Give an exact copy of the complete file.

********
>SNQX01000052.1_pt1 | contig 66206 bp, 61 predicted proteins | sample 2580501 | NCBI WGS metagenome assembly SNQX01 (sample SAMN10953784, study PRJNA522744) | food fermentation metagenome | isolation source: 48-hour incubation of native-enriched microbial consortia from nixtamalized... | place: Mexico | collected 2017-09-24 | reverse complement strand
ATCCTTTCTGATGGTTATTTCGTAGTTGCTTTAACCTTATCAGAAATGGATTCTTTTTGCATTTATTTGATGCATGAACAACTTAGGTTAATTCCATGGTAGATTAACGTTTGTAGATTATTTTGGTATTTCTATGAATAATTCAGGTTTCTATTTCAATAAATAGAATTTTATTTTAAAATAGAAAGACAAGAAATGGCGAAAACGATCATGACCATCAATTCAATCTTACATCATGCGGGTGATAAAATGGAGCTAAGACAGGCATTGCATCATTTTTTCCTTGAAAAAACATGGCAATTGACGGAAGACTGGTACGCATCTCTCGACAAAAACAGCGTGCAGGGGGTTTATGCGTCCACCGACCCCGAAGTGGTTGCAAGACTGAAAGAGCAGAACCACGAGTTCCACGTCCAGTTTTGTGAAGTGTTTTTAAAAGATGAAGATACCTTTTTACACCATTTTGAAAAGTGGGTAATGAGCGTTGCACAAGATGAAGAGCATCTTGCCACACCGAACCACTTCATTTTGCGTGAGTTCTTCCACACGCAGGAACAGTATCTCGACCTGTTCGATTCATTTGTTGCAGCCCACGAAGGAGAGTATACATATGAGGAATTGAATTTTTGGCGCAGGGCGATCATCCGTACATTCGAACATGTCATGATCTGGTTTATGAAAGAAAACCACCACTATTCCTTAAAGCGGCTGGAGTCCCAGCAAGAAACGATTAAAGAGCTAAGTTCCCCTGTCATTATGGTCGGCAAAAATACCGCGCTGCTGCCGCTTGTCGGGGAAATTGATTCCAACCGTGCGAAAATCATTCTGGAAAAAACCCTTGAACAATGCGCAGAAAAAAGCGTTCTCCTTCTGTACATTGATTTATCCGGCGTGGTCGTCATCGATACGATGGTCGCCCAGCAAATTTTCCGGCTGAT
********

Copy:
>SNQX01000052.1_pt1 | contig 66206 bp, 61 predicted proteins | sample 2580501 | NCBI WGS metagenome assembly SNQX01 (sample SAMN10953784, study PRJNA522744) | food fermentation metagenome | isolation source: 48-hour incubation of native-enriched microbial consortia from nixtamalized... | place: Mexico | collected 2017-09-24 | reverse complement strand
ATCCTTTCTGATGGTTATTTCGTAGTTGCTTTAACCTTATCAGAAATGGATTCTTTTTGCATTTATTTGATGCATGAACAACTTAGGTTAATTCCATGGTAGATTAACGTTTGTAGATTATTTTGGTATTTCTATGAATAATTCAGGTTTCTATTTCAATAAATAGAATTTTATTTTAAAATAGAAAGACAAGAAATGGCGAAAACGATCATGACCATCAATTCAATCTTACATCATGCGGGTGATAAAATGGAGCTAAGACAGGCATTGCATCATTTTTTCCTTGAAAAAACATGGCAATTGACGGAAGACTGGTACGCATCTCTCGACAAAAACAGCGTGCAGGGGGTTTATGCGTCCACCGACCCCGAAGTGGTTGCAAGACTGAAAGAGCAGAACCACGAGTTCCACGTCCAGTTTTGTGAAGTGTTTTTAAAAGATGAAGATACCTTTTTACACCATTTTGAAAAGTGGGTAATGAGCGTTGCACAAGATGAAGAGCATCTTGCCACACCGAACCACTTCATTTTGCGTGAGTTCTTCCACACGCAGGAACAGTATCTCGACCTGTTCGATTCATTTGTTGCAGCCCACGAAGGAGAGTATACATATGAGGAATTGAATTTTTGGCGCAGGGCGATCATCCGTACATTCGAACATGTCATGATCTGGTTTATGAAAGAAAACCACCACTATTCCTTAAAGCGGCTGGAGTCCCAGCAAGAAACGATTAAAGAGCTAAGTTCCCCTGTCATTATGGTCGGCAAAAATACCGCGCTGCTGCCGCTTGTCGGGGAAATTGATTCCAACCGTGCGAAAATCATTCTGGAAAAAACCCTTGAACAATGCGCAGAAAAAAGCGTTCTCCTTCTGTACATTGATTTATCCGGCGTGGTCGTCATCGATACGATGGTCGCCCAGCAAATTTTCCGGCTGAT